We've visited Bungie Studios and played Halo 3! Holding our hands throughout our day-long visit were Allen Murray (producer), Brian Jarrard (director of franchise and community affairs), Jaime Griesemer (design lead), Joseph Tung (producer), Lars Bakken (multiplayer designer) and Tyson Green (multiplayer design lead).
What version of Halo 3 will we be playing?
Brian Jarrard: You're going to be playing what we're calling our pre-alpha build. In a couple of weeks, we launch an internal alpha here at Microsoft with a couple of thousand people who will all be playing the game internally. The goal is to test our networking and matchmaking.
There's been lots of rumours of 50+ players for Halo 3 online. What's the official figure?
Jaime Griesemer: We're keeping the online player limit to 16. We found that when you increased the capacity of the players beyond that, it just wasn't as much fun. Not everybody got a chance to get involved in all the action - so we're not going to increase the number.
Obviously this is your first crack at a Halo game on Xbox 360. Where did you start?
Jaime Griesemer: Xbox 360 has a new controller. It's similar to the original, but there are differences - having bumpers and lacking Black and White buttons being the most obvious ones! Instead of porting the control scheme from Halo 1 and 2 we're trying to customise it for Halo 3. We came up with the idea that the bumper buttons are associated with your left and right hands. If you wanted to reload a weapon in your right hand or switch to a two-handed weapon, you just press the Right bumper. This replaces a lot of what the X button did in the first two Halo games. Hopefully you won't find it too confusing.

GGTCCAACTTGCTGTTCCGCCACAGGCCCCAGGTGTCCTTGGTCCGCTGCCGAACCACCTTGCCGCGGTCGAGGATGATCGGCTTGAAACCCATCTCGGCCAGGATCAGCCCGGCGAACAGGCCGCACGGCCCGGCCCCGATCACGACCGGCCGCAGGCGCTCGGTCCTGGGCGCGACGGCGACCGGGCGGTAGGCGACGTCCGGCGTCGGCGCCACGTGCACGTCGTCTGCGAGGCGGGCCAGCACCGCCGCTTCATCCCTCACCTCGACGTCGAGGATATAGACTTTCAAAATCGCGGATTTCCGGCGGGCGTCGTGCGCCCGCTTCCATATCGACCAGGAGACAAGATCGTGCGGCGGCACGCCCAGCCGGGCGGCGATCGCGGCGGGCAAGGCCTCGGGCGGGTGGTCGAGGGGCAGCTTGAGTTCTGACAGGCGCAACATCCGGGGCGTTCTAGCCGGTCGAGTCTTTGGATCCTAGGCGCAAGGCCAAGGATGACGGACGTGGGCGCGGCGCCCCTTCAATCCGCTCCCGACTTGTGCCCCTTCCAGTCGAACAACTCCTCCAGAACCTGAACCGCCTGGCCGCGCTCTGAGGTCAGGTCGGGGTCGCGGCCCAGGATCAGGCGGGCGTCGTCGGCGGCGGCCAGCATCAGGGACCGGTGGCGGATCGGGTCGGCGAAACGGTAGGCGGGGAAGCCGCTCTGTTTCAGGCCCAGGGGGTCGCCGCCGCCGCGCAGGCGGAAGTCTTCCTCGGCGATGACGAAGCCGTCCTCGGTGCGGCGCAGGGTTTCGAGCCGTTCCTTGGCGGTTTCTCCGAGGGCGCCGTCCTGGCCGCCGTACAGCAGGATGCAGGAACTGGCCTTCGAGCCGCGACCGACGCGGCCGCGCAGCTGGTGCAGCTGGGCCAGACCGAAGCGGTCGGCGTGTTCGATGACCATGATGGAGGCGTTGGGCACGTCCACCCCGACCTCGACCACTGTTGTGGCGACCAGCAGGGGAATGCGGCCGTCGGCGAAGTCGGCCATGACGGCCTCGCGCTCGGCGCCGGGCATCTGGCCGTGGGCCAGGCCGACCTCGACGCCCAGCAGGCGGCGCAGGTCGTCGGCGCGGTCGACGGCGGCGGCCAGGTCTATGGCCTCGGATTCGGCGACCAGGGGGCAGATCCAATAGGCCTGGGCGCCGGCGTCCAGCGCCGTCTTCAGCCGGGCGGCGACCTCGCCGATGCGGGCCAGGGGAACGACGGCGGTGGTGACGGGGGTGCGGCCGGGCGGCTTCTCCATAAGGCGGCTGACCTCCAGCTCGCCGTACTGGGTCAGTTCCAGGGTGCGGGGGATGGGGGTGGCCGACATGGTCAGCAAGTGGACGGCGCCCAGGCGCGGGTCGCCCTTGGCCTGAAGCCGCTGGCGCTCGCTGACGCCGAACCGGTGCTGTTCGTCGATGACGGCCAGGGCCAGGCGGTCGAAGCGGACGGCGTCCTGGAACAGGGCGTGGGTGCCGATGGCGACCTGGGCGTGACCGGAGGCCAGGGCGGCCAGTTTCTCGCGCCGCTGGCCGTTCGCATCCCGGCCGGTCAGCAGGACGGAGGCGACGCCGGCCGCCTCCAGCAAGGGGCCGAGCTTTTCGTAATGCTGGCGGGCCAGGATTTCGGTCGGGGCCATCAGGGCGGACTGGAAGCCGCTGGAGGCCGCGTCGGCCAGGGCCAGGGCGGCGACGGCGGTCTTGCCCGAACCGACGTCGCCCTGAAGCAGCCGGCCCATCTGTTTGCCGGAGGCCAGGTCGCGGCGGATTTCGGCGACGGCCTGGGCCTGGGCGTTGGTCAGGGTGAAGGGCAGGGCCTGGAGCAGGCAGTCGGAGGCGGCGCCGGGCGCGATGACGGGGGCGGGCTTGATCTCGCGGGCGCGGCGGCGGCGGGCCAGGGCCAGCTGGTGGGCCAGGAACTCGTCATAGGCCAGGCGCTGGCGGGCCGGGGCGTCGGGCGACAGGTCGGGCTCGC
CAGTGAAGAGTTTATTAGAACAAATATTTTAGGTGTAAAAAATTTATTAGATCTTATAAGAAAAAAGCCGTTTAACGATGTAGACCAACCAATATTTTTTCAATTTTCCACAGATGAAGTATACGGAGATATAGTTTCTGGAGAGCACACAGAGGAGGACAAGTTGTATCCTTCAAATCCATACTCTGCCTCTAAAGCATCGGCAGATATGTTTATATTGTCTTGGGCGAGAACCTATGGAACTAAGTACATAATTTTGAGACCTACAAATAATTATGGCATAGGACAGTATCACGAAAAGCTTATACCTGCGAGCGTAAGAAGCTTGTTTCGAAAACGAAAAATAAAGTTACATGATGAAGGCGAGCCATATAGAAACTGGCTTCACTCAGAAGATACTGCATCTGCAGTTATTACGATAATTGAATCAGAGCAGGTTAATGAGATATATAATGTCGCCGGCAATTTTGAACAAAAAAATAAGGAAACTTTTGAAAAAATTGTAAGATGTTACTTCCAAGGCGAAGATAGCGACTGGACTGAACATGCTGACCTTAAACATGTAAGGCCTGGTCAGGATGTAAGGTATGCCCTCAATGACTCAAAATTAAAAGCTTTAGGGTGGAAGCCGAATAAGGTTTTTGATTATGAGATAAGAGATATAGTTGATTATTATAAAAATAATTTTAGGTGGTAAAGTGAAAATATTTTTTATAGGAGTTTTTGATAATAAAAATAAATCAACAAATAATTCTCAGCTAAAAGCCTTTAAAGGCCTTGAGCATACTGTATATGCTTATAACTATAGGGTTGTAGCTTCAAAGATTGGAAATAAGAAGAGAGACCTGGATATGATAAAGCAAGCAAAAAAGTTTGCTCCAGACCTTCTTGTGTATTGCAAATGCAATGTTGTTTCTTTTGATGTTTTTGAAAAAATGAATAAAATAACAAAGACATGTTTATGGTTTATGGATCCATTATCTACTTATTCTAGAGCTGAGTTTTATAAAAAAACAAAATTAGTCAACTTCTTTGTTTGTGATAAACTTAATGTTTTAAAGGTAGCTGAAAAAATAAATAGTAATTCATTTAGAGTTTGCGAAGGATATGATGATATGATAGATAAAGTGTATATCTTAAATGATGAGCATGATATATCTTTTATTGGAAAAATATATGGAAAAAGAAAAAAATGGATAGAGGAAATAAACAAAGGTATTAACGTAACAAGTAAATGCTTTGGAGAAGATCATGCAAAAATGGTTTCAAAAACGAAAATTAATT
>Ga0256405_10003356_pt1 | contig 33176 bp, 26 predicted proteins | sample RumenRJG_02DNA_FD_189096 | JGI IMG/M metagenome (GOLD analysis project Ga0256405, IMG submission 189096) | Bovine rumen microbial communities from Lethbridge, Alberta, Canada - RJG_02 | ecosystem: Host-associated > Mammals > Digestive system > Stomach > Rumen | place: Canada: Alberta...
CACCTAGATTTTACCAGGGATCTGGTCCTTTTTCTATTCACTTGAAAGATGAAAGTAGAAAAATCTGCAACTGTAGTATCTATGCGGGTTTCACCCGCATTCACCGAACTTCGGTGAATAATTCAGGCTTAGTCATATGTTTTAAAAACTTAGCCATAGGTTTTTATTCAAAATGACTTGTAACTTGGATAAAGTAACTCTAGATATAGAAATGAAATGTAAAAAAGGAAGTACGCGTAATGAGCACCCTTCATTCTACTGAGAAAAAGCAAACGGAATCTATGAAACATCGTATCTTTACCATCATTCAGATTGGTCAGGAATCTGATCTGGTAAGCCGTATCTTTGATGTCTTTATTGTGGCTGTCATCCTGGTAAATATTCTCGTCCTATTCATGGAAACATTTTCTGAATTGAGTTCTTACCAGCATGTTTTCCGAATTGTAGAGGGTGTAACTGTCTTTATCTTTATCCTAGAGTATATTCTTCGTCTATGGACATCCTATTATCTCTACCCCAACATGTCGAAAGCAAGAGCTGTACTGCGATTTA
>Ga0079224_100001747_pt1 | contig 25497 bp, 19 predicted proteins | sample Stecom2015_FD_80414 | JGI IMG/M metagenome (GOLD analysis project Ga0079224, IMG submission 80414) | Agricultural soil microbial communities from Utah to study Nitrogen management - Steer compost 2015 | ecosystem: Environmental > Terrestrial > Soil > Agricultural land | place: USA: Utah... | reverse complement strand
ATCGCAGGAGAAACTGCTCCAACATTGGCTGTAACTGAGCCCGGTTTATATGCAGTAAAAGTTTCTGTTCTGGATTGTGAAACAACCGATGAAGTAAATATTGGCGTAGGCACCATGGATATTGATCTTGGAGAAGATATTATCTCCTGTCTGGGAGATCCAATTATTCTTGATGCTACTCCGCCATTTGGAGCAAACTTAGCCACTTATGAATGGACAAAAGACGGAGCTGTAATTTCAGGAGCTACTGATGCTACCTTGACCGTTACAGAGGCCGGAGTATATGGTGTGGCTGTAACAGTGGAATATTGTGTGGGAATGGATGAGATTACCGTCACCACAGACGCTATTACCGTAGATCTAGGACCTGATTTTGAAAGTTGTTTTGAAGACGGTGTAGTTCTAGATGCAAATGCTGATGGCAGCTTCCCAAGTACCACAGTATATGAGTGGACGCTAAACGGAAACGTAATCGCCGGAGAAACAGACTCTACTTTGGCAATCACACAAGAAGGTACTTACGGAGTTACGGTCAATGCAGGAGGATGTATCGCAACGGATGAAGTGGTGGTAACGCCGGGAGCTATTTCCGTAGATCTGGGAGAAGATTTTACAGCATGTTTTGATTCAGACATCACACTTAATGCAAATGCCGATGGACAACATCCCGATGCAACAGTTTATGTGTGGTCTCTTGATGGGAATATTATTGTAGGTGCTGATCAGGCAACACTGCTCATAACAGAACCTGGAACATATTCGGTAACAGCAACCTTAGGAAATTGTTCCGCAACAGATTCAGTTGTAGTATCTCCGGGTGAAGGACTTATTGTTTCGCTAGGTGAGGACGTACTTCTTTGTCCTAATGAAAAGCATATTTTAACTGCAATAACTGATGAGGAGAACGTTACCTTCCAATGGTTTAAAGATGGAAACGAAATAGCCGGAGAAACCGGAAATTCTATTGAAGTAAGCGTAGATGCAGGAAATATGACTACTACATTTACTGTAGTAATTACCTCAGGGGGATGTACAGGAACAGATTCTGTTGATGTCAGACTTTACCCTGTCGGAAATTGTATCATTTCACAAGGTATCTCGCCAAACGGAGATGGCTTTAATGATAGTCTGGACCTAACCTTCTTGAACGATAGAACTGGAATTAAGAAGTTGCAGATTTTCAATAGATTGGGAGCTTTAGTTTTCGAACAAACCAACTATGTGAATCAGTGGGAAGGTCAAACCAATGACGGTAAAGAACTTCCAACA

What has the Xbox 360 allowed you to do with the visuals that you were unable to do before?
Lars Bakken: The first thing you'll notice about the Snowbound level is that it's pretty wide open. If you look out into the distance, you'll see this huge windswept vista. One of the cool things that our artists have been able to do on Xbox 360 is to not be bound by the typical way of ending a map with a huge wall, like we've done before. From a design perspective, it's pretty cool to be able to do something unique in Snowbound, which is to have this perimeter fence. You'll see all these guns monitoring the outside, vast open area - and if you go out there you're going to get killed. That's how we keep the player in check.
We're glad that you've resurrected the assault rifle but why have you brought it back after ditching it from Halo 2?
Jaime Griesemer: When we look back at multiplayer Halo 1 and 2, one of the biggest problems we had is with the spawning weapon. The weapon you start with kind of defines the feel of the whole game. You have to very carefully balance it so that it doesn't spoil the experience.
Joseph Tung: In Halo 1 we had two main spawning weapons. There was the assault rifle which was fairly useless. It spread bullets out and wasn't really effective. Then we had the pistol, which was probably too useful. So, in Halo 2 we switched this and you had the SMGs as the main spawning weapon. But that sort of had a flattening effect on the game. We saw a lot more dual-wielding of that weapon than we originally expected. So when we started to look at Halo 3, we took a lot of time to make sure that we got the spawning weapon right.
Jaime Griesemer: We decided that the spawning weapon couldn't do any kind of special damage because if you could do headshots, the game would just become all about headshots. It had to be a basic weapon without any special characteristics. When you spawn and someone is standing on top of you, it's frustrating not to be able to do any damage back. So the new assault rifle has a little bit of a longer range than in Halo, and it's a little more accurate.